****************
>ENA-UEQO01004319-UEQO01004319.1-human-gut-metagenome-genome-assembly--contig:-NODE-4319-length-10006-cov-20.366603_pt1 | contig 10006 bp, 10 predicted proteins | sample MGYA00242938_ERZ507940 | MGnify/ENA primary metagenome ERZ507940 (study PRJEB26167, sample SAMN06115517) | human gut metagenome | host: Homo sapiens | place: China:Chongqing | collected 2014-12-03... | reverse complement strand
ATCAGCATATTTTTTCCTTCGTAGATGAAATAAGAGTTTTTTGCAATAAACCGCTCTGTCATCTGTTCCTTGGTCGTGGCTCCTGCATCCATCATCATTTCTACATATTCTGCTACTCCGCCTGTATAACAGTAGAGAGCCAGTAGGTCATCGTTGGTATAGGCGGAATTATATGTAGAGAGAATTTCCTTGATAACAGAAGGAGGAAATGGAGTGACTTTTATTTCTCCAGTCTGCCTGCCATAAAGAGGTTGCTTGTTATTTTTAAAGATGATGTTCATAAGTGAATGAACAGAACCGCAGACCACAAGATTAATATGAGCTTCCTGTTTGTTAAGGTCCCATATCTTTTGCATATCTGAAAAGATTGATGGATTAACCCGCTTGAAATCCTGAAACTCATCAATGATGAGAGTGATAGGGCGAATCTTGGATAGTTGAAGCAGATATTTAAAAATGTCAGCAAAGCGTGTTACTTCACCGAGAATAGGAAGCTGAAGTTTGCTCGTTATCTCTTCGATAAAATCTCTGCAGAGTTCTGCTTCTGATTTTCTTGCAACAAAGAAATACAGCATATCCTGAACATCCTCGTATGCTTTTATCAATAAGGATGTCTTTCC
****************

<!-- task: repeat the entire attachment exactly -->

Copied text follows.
>ENA-UEQO01004319-UEQO01004319.1-human-gut-metagenome-genome-assembly--contig:-NODE-4319-length-10006-cov-20.366603_pt1 | contig 10006 bp, 10 predicted proteins | sample MGYA00242938_ERZ507940 | MGnify/ENA primary metagenome ERZ507940 (study PRJEB26167, sample SAMN06115517) | human gut metagenome | host: Homo sapiens | place: China:Chongqing | collected 2014-12-03... | reverse complement strand
ATCAGCATATTTTTTCCTTCGTAGATGAAATAAGAGTTTTTTGCAATAAACCGCTCTGTCATCTGTTCCTTGGTCGTGGCTCCTGCATCCATCATCATTTCTACATATTCTGCTACTCCGCCTGTATAACAGTAGAGAGCCAGTAGGTCATCGTTGGTATAGGCGGAATTATATGTAGAGAGAATTTCCTTGATAACAGAAGGAGGAAATGGAGTGACTTTTATTTCTCCAGTCTGCCTGCCATAAAGAGGTTGCTTGTTATTTTTAAAGATGATGTTCATAAGTGAATGAACAGAACCGCAGACCACAAGATTAATATGAGCTTCCTGTTTGTTAAGGTCCCATATCTTTTGCATATCTGAAAAGATTGATGGATTAACCCGCTTGAAATCCTGAAACTCATCAATGATGAGAGTGATAGGGCGAATCTTGGATAGTTGAAGCAGATATTTAAAAATGTCAGCAAAGCGTGTTACTTCACCGAGAATAGGAAGCTGAAGTTTGCTCGTTATCTCTTCGATAAAATCTCTGCAGAGTTCTGCTTCTGATTTTCTTGCAACAAAGAAATACAGCATATCCTGAACATCCTCGTATGCTTTTATCAATAAGGATGTCTTTCC